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Web and WebWorks Development

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Developer
Posts: 817
Registered: ‎11-19-2009
My Device: Z10, Q10, 9900, 9790, PlayBook,
My Carrier: T-Mobile UK, Three, O2, Orange, Sunrise, Swisscom

Re: Has Anyone Implemented an OAuth Flow in a Playbook WebWorks Application

[ Edited ]

We also found jsoauth to be reliable. The only problem is that it doesn't support oAuth 2.0.

 

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Olivier - interfaSys ltd
Developing for BlackBerry 10 devices using the Sencha Touch framework.
Developer
Posts: 817
Registered: ‎11-19-2009
My Device: Z10, Q10, 9900, 9790, PlayBook,
My Carrier: T-Mobile UK, Three, O2, Orange, Sunrise, Swisscom

Re: Has Anyone Implemented an OAuth Flow in a Playbook WebWorks Application

A couple more points Smiley Happy

- The previous example won't work because you cannot use window.open in a webworks app.

- You can use window.location to go to Twitter and display a PIN, but then you would be asking the user to memorize it, which is bad in terms of UX

- You can use window.location and use a callback. You simply have to catch the variables when your app re-starts and it also isn't great in terms of UX.

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Olivier - interfaSys ltd
Developing for BlackBerry 10 devices using the Sencha Touch framework.
Contributor
Posts: 17
Registered: ‎07-27-2011
My Device: Torch 9810
My Carrier: Virgin Mobile (Canada)

Re: Has Anyone Implemented an OAuth Flow in a Playbook WebWorks Application

Right, I agree fully.  This is by no means a perfect solution, but was useful for me when writing a simply twitter status updating function.

 

Should be a good base for someone to start with though.

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Developer
Posts: 57
Registered: ‎06-15-2011
My Device: PlayBook
My Carrier: Rogers

Re: Has Anyone Implemented an OAuth Flow in a Playbook WebWorks Application

[ Edited ]
I've actually just implemented what interfaSys wrote below using a very lightly modified browser extension by Polar Mobile (essentially just removed the buttons up top). 
For anyone looking for an example implementation, my app Lemma for the BlackBerry PlayBook is open source so it's all there for you to learn from; specifically take a look at the source for v1.0.9. Roughly, the order of operation is:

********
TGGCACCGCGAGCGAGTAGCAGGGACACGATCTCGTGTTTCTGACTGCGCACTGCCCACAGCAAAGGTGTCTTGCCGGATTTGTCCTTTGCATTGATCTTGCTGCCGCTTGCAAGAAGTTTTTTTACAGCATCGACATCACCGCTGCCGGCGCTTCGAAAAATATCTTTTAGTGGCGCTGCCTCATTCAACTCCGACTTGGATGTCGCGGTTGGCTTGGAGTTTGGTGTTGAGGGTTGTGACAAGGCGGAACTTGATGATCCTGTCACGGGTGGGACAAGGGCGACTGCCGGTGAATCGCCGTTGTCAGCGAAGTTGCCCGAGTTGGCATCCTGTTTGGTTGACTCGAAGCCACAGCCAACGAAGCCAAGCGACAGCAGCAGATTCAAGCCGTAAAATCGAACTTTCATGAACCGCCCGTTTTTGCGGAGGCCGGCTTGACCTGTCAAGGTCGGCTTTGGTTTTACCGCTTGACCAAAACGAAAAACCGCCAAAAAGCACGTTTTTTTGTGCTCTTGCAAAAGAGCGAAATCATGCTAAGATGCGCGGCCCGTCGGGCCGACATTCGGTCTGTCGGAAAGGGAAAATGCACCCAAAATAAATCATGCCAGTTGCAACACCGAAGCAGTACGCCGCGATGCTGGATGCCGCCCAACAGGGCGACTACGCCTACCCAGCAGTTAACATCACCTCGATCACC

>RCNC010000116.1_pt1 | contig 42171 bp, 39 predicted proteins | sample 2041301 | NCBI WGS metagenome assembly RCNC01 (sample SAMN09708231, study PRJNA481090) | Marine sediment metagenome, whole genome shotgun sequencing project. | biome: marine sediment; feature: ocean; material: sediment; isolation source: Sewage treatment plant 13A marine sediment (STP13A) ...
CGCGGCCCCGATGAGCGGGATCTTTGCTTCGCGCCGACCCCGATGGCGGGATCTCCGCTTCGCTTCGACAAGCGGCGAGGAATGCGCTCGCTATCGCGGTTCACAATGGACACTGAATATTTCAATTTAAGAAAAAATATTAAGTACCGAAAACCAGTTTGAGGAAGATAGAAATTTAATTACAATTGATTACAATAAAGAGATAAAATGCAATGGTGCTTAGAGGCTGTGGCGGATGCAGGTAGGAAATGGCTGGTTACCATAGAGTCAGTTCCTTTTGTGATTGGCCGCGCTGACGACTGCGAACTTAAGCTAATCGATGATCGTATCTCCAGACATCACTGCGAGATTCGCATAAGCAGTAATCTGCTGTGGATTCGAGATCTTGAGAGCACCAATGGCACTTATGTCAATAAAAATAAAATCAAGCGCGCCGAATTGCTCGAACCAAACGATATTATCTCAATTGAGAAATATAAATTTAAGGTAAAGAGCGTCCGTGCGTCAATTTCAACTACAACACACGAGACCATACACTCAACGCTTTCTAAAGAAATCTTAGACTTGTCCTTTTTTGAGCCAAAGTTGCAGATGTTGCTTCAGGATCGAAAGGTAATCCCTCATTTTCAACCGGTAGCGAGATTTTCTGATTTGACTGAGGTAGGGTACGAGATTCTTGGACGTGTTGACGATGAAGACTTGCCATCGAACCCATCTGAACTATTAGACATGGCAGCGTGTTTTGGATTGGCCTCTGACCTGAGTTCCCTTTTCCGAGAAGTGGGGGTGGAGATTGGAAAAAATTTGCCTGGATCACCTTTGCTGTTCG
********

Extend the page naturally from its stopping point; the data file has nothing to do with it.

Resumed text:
1. The user clicks a button that executes the function doAuthGetPIN(), which requests a token from Twitter using the jsOAuth library. Having recieved the token, we launch the Polar Mobile browser within the app and then start a perpetual 5-second timer in doAutoAuthCheck().
  2. The user types in their Twitter username and password and clicks the Authorize button. Twitter then redirects the browser to file:///callback.html with some additional parameters, including the authorization token.
  3. doAutoAuthCheck() continues to run all of this time, and in doing so now notices that the URL of the browser now contains file:///callback.html . It closes the browser and passes the authorization token on to the function doAuthStepTwo() .
  4. doAuthStepTwo() sends the authorization token to Twitter and gets back an access token. It saves this access token to local storage and the process is complete.

Hope this helps others. WebWorks is still rather wonky when it comes to taking user input for me - I often can't get button presses to work and there's time when the app hangs for no reason - but I've not got the time right now look into it. Also, Web Inspector no longer works.


interfaSys wrote:

Before I forget... I've tested various methods and it's not that difficult to do anymore (if you don't mind hiding the keys in your code).

The PIN methods has always been fairly easy to implement, but the user experience isn't great :/

But now, thanks to Polar mobile, there is an easy way to use the callback method.

 

Install their extension: https://github.com/polarmobile/blackberry.polarmobile.childbrowser

and then do this in your code:

1) Get the request token

2) Use the request token to send the user to the child browser window (it will cover your app)

3) Monitor for a change of location

4) If it matches your callback URL, request access token

5) Make sure that your callback URL displays a message to the user, inviting him to close the child browser window